With this in mind, does anyone truly believe an assault weapons ban would keep these firearms out of the hands of criminals or insane individuals? The assault weapons ban has been tried before also, and guess what, crime actually increased during this period.

So, are the politicians backing stricter gun laws actually more concerned with increased revenue through higher taxation on these products than public safety?

Tom Beutler, Johnson, Neb.

Sometimes prayer’s not enough

Following the Connecticut tragedy, Val Black (Jan. 4 Pulse) asks for enlightenment as to why children aren’t taught moral standards like “Thou shalt not kill” in school, as if that would have helped.

Actually, man knew it was wrong to kill long before the Ten Commandments were written. Morals did not originate with religion. Besides, children are taught those tenets in every church, synagogue and mosque regularly and have been for centuries. This is a job for parents and clergy, not schoolteachers. Black should be asking instead why religion is failing us.

Beyond that, it is a given that in a sizable population there will always be the mentally ill and the desperate that no amount of moral teaching will assuage. It is a known fact that our prisons are filled with believers.

A tragedy like Sandy Hook is a complex issue rooted in psychology and society, and we have seen time and again that no amount of teaching or praying will protect all of our children everywhere at all times. This is a time when believers and atheists are equally stumped.

Larry Claassen, Lincoln

Gun control never the answer

Instead of gun control, we need to be talking about mental illness/criminal control:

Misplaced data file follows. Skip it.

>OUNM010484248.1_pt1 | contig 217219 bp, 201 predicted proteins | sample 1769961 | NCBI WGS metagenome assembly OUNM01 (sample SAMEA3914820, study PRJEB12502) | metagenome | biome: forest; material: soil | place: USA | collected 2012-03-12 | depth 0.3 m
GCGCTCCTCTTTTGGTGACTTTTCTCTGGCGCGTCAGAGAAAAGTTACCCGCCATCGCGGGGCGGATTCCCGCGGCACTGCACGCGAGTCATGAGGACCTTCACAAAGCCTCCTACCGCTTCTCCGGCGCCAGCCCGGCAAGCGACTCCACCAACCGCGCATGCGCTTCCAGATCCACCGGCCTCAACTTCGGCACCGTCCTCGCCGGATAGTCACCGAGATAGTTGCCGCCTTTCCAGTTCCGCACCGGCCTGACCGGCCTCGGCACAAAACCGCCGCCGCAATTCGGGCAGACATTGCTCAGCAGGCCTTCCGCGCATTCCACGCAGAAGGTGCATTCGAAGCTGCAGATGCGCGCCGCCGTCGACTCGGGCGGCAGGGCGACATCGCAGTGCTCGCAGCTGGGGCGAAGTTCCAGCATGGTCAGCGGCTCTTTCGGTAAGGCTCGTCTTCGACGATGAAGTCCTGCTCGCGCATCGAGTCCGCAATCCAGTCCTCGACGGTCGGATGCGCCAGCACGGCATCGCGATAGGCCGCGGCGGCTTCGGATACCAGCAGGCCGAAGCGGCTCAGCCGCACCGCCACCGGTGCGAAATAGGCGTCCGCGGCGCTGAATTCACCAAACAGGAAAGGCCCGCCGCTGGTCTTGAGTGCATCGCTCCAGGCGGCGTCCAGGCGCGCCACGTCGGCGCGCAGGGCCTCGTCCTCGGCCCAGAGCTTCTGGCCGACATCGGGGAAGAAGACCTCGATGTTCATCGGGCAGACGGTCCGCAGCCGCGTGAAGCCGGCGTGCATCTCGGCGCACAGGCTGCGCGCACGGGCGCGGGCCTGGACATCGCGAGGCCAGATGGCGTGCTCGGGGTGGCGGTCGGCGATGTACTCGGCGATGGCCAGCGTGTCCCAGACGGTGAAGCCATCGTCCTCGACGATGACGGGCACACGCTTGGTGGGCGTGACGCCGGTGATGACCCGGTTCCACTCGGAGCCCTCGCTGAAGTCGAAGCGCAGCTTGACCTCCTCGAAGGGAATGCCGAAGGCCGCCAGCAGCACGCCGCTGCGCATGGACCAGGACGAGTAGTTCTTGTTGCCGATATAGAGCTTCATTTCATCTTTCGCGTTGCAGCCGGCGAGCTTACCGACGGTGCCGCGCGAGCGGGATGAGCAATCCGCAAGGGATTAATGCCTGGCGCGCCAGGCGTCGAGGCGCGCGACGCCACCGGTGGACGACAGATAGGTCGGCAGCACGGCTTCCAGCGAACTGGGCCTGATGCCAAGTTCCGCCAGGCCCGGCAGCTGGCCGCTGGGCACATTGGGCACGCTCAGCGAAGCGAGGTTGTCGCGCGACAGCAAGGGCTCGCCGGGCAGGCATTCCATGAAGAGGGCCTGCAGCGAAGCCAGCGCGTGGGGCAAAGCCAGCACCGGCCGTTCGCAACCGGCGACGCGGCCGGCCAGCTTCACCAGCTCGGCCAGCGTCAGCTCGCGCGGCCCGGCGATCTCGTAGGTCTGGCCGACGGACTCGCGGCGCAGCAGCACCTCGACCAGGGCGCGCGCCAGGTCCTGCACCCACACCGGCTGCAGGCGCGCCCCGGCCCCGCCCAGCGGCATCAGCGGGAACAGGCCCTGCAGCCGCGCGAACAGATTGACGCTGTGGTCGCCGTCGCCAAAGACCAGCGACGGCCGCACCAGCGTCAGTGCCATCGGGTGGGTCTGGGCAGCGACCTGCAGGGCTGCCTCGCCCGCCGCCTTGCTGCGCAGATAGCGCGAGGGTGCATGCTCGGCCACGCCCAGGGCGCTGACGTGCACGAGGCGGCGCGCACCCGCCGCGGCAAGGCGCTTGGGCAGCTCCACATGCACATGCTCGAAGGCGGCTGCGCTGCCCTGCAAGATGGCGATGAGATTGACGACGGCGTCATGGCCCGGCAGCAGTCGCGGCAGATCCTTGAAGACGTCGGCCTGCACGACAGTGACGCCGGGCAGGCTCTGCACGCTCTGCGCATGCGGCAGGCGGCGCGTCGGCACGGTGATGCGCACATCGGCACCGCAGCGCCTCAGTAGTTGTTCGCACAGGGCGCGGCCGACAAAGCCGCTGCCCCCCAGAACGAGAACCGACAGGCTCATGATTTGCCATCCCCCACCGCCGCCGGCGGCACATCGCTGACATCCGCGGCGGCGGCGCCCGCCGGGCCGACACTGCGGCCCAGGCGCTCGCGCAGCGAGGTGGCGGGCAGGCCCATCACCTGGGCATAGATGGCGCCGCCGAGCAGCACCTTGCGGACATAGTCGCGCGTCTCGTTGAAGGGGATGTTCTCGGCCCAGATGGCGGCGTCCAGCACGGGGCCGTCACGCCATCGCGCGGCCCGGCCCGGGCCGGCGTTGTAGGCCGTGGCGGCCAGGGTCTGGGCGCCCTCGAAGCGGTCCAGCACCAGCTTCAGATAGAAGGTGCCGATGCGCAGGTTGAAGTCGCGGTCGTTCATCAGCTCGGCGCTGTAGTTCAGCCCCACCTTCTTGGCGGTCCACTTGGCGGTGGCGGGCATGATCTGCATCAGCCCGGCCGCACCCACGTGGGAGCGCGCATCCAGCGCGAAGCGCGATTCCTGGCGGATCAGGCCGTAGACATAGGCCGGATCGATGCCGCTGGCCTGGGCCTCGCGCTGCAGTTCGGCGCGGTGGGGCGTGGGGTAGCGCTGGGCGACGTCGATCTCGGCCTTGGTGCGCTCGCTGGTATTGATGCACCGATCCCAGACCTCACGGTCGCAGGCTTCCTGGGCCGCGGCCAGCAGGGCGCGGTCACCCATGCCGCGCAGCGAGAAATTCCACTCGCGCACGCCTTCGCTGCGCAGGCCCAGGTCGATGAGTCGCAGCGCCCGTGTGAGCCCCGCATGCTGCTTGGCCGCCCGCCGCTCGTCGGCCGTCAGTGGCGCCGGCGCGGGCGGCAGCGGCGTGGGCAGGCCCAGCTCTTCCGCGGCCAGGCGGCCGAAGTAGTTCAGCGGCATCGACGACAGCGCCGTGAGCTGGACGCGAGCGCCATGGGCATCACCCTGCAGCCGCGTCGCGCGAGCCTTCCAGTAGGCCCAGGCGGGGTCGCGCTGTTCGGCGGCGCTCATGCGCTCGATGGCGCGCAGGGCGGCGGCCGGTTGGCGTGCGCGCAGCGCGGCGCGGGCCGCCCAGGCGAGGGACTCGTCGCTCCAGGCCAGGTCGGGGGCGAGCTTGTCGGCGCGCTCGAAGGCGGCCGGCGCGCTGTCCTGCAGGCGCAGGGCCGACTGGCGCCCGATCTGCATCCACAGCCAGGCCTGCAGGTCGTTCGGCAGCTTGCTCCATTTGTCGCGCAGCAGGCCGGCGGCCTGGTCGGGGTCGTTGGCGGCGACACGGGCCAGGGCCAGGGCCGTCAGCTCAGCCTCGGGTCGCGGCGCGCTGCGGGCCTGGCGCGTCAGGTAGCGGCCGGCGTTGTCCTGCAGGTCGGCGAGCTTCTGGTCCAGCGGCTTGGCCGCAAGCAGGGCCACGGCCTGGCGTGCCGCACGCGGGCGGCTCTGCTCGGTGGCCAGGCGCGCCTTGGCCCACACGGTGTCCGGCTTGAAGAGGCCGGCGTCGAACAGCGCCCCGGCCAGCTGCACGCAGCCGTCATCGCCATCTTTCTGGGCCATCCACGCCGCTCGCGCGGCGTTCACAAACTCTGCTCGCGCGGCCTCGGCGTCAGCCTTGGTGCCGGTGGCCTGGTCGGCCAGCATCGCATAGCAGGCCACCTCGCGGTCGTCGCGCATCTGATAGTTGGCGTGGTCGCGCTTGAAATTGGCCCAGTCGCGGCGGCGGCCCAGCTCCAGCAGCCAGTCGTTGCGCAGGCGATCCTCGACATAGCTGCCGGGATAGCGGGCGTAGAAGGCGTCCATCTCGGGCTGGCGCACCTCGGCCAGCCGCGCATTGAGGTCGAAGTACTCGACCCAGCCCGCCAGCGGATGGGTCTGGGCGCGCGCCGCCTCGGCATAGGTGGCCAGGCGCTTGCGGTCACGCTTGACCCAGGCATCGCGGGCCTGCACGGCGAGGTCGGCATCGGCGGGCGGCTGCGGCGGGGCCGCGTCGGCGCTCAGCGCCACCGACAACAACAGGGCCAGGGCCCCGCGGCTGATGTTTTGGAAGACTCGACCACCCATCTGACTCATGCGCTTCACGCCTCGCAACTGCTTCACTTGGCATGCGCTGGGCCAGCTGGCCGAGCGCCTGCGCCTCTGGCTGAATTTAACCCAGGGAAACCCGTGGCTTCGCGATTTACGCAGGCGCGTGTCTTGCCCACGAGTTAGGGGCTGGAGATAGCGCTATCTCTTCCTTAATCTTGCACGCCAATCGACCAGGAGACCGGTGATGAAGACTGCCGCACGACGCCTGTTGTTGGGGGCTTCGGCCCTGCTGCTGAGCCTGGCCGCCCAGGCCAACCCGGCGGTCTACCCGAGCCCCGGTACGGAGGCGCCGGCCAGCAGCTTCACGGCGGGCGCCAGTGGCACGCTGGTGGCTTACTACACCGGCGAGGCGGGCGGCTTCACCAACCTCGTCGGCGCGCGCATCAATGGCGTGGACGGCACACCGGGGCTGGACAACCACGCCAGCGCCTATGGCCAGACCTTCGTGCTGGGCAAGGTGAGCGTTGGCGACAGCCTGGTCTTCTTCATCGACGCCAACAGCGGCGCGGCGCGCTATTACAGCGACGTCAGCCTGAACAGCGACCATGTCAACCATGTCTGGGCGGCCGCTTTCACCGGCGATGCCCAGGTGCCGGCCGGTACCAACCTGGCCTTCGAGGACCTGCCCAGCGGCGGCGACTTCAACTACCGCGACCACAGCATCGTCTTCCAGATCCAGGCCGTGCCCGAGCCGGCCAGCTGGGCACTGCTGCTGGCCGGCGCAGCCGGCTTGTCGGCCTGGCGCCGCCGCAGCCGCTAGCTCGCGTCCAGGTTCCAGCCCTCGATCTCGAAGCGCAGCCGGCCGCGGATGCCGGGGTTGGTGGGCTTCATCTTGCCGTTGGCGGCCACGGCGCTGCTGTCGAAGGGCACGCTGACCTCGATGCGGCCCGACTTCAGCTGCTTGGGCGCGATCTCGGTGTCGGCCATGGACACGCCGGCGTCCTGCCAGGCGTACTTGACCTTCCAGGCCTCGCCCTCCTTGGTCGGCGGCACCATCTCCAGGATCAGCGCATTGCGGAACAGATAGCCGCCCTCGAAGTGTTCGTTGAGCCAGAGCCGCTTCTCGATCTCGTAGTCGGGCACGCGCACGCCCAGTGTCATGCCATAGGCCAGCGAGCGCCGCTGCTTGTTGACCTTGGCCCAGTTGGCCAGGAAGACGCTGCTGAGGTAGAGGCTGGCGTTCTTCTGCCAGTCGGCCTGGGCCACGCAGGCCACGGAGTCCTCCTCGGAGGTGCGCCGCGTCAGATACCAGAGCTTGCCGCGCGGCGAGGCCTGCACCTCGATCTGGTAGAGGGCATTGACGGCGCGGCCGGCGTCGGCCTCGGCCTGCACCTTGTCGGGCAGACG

(1) Provide necessary medical procedures to properly treat every mentally ill person in this country. Our government spends billions of dollars helping others; it’s time this tax money is used to help people in this country.

(2) Remove the criminals from the guns, permanently. Gun control would only remove guns from law-abiding citizens. Criminals ignore any gun control laws when they obtain guns. Why take guns away from responsible citizens with only good intentions of self-defense?

Criminals are for gun control! Take guns away, and crime will soar uncontrollably. Why do these mentally ill people choose these places to perform their unthinkable acts? They look for “no guns allowed” signs. They know they can complete their disgusting acts uninterrupted.

I will protect my family and property, as will hundreds of millions of citizens of this great country who agree with the Second Amendment. Everyone should join the NRA, which is keeping our nation safe and the intent of our forefathers alive.

Ed Foral, Springfield, Neb.

Send message to the NRA

Sen. Mike Johanns has an “A” rating from the NRA and has received $4,800 from that organization. Sen. Deb Fischer has an “A” rating and has received $4,950. Reps. Jeff Fortenberry and Lee Terry have “A” ratings and have received $1,000 each.

The best thing these lawmakers could do is return this money and tell the NRA: “We don’t need your money to decide what’s in the best interests of the country to decide gun control measures.”

George E. Schaefer, Bellevue

Ban impractical, unenforceable

If Congress passes a law that assault-type weapons must be registered or turned in, what will the penalty be for breaking this law? Would it be a felony?

With law agencies already understaffed and underfunded, who will be available to arrest these new felons who don’t register or turn in their assault weapons? With a court system already so overloaded with prosecutions, how would it have time to prosecute the new felons created by this weapons ban?

Don’t felony conviction sentencings usually mean prison time? Are we going to build more prisons to house these persons who just became felons by not registering their guns? With an estimated 80 million gun owners in the United States, how many people would this be?

Curt Maas, Stanton, Neb.

Many rushed to her rescue

I want to thank the gentleman who called 911 and the women (who turned out to be nurses) who rushed to my disabled daughter’s side as she was having a grand mal seizure. Also, thank you to the paramedics who arrived within five minutes to give her medical attention. I am so grateful for their help through this difficult situation.

Diane Binkly, Omaha

Bread man delivered the goods

Louis Rotella Sr. had a dream (Dec. 30 World-Herald), and with years of hard work and determination, his dream came true. God bless him.

Phyllis Castanzo, Omaha